The fiscal cliff dilemma is prompting some novel ideas on how to reduce the federal deficit -- including the highly questionable suggestion of turning Uncle Sam into a pimp.
Enter Dennis Hof, owner of Nevada's Moonlight Bunny Ranch brothel. Hof has proselytized for years about decriminalizing prostitution outside his state, and argues that a legal and taxed sex trade could do economic wonders.
"The federal government receives $6 billion a year now, off of liquor," he said in an interview with the Huffington Post. "The prostitution industry in America is about an $18 billion business, and none of that money goes into the federal coffers or goes to pay taxes."
With his plan, Hof says, the government would gain about $6 billion in federal income tax "from the girls" -- plus nearly $2 billion more in licensing fees.
According to the Christian Post, the international sex industry is a $30 billion a year business -- with hundreds of thousands of women, men and children coerced into a brutal and degrading life as prostitutes.
Hof says decriminalizing prostitution takes money out of the hands of criminals, eliminates sex trafficking and combats the spread of sexually transmitted diseases. "You can't stop it," Hof told the Huffington Post. "Prohibition doesn't work and legalization can solve a lot of our problems."
But even if you put aside the obvious moral issues surrounding a decriminalized prostitution industry, there are some doubts whether it would actually reduce crime.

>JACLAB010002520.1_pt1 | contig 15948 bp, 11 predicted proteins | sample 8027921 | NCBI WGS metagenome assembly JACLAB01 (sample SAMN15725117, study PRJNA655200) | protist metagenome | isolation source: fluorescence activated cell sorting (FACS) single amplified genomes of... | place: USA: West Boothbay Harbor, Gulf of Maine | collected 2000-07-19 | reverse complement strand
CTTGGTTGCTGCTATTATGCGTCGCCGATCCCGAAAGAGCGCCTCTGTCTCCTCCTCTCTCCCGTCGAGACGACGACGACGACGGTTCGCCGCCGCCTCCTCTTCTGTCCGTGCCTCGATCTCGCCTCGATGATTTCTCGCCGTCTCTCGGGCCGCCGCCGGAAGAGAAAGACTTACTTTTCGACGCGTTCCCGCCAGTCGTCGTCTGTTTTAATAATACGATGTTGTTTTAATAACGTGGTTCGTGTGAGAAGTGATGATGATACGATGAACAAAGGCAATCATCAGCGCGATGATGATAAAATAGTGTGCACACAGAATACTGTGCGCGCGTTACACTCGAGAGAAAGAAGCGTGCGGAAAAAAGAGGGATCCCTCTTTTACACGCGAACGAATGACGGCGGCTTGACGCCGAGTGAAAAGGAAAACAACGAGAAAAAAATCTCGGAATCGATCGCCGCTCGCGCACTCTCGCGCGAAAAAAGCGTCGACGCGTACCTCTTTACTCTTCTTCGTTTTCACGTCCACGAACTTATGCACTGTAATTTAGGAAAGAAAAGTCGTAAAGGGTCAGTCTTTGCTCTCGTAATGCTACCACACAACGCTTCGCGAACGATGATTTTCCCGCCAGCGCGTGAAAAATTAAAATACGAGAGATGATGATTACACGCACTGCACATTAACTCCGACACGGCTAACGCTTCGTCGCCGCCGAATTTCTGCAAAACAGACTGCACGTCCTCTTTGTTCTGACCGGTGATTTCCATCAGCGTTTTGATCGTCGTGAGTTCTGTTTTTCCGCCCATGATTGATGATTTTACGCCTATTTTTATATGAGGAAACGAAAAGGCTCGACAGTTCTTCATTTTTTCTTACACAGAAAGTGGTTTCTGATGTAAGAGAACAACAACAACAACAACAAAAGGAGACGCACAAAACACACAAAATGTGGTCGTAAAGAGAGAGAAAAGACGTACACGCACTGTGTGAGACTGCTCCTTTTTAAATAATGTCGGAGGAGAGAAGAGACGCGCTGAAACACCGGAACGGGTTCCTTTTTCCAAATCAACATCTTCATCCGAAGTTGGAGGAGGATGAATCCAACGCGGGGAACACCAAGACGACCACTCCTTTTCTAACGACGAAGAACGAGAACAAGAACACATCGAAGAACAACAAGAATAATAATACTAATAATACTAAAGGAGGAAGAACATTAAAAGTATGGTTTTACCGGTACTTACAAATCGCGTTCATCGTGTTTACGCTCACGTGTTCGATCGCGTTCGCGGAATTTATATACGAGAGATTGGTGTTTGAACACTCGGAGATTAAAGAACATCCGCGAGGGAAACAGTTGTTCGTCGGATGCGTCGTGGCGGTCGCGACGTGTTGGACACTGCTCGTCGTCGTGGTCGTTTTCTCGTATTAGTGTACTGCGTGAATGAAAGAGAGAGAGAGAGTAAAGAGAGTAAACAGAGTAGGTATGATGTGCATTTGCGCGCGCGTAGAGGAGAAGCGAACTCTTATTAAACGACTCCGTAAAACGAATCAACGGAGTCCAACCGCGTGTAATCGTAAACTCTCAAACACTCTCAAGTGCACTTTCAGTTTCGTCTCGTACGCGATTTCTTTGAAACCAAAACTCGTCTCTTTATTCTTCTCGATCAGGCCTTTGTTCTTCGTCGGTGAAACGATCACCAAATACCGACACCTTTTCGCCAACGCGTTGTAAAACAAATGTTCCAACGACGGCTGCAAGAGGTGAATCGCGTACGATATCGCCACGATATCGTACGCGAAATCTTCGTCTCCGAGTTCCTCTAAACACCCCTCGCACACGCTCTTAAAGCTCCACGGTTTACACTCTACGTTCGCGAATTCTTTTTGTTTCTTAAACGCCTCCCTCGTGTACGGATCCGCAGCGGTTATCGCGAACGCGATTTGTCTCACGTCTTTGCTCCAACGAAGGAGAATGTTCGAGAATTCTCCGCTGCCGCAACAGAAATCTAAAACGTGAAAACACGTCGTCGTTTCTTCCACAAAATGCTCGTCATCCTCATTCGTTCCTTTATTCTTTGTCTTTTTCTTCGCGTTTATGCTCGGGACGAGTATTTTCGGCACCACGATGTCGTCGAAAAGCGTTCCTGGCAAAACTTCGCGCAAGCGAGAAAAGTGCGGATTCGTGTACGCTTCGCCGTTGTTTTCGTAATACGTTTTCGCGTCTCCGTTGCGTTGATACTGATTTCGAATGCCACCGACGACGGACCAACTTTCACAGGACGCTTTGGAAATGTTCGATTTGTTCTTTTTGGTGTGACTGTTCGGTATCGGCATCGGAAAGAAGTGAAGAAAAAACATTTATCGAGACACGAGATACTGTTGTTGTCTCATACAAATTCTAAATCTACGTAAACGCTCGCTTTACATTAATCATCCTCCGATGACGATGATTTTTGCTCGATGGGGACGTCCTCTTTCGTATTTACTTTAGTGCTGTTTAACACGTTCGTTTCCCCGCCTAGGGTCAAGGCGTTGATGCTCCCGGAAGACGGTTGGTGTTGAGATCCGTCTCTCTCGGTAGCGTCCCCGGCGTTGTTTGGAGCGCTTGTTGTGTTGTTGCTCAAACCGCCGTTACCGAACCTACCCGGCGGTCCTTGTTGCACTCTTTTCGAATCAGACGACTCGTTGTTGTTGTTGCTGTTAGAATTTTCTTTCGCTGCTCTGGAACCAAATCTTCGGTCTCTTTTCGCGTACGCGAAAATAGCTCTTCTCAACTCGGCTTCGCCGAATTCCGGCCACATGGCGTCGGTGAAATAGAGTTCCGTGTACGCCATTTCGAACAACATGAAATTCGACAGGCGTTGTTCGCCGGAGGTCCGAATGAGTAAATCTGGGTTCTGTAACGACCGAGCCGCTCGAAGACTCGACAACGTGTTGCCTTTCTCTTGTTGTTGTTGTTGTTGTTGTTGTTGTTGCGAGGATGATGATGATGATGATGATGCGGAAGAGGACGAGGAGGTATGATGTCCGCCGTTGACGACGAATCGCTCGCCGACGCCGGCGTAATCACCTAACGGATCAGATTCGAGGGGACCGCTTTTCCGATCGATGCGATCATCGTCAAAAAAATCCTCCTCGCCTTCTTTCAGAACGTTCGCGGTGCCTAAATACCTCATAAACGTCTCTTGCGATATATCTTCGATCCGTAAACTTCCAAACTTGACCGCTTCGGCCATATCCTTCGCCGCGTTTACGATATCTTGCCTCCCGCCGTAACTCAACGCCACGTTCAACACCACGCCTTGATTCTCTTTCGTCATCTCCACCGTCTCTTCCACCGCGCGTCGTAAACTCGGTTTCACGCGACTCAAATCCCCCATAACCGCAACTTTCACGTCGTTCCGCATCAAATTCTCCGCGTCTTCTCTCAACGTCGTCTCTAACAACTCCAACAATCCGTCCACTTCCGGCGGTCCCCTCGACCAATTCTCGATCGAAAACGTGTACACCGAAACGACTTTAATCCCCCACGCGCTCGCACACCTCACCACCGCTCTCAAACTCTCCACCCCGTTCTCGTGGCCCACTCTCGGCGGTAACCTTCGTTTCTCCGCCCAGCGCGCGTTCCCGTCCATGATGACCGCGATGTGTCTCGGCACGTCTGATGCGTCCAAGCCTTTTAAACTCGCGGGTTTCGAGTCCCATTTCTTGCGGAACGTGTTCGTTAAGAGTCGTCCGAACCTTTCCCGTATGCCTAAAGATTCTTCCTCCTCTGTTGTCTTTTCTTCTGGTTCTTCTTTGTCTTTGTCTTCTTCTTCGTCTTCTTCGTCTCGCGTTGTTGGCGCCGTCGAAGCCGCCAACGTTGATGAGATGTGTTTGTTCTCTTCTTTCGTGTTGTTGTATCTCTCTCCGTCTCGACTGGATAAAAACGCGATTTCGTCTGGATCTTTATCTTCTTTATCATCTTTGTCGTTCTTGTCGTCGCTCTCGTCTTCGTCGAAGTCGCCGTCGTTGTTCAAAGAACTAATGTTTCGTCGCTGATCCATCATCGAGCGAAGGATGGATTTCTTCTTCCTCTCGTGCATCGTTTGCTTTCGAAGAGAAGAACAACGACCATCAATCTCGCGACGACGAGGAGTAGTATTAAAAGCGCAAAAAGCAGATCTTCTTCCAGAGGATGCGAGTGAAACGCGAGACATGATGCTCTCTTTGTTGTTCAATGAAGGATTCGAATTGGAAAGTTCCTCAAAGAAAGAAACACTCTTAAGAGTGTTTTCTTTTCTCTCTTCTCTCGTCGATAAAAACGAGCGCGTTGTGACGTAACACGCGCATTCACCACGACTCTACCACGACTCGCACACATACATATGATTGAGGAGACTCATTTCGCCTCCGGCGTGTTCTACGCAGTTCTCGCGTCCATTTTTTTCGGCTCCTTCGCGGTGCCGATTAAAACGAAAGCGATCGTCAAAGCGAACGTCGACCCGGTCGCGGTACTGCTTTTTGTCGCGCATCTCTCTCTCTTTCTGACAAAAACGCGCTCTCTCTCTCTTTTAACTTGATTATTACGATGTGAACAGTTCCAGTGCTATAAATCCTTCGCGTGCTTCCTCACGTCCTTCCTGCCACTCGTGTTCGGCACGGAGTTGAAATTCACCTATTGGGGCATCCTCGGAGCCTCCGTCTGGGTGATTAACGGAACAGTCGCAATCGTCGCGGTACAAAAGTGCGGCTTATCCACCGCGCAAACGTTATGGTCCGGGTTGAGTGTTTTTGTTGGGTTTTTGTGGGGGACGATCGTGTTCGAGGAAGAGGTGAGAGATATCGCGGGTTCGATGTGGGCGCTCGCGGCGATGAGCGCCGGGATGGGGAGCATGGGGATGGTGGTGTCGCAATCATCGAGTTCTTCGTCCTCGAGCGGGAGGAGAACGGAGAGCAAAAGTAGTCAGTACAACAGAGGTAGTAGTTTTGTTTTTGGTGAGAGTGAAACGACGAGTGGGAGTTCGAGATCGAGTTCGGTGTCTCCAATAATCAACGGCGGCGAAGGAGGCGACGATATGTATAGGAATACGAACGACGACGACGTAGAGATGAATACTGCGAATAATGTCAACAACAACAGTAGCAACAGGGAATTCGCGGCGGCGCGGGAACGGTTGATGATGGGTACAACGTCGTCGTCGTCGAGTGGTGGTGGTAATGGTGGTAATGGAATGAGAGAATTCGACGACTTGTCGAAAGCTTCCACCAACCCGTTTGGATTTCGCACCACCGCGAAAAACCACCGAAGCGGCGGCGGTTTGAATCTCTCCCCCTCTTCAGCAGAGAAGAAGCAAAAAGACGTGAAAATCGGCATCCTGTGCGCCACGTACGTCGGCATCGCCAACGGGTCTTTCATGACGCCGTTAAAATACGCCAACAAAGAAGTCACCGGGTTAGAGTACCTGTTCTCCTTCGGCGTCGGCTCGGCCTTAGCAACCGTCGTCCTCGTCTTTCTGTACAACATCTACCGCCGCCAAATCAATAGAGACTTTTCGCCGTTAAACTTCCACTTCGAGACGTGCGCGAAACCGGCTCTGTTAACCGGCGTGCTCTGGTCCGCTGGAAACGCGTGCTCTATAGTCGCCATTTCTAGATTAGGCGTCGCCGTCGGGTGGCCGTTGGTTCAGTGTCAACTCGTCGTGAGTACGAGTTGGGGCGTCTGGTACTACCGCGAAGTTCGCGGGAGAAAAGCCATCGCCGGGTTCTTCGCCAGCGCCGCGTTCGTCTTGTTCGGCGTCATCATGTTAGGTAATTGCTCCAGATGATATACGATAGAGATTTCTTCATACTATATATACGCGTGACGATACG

Some advocates look at countries like the Netherlands -- where prostitution is legal. It's even an active and publicized part of the tourist trade in Amsterdam, bringing in about $100 million a year. But Amsterdam officials say legalization did not end crime, human trafficking, money laundering or drug abuse in the city's Red Light District.
"While legalization was supposed to turn prostitutes into self-employed taxpayers who did not need pimps for protection," Reuters reported in 2007, "the city said the industry is still dominated by criminals attracted by the 370 Euros ($484 U.S.) each woman can earn a day."
And a new academic report, looking at data from 116 countries, found a higher instance of human trafficking in countries where prostitution is legal.
"Our research suggests that in countries where prostitution is legalized, there is such a significant expansion of the prostitution market that the end result is larger reported inflows of human trafficking," said Eric Neumayer, Professor of Environment and Development at the London School of Economics and Political Science, and co-author of the report.
"While legalizing prostitution can have positive effects on the working conditions of those legally employed in the industry, it also appears to boost the market for this fast-growing global criminal industry."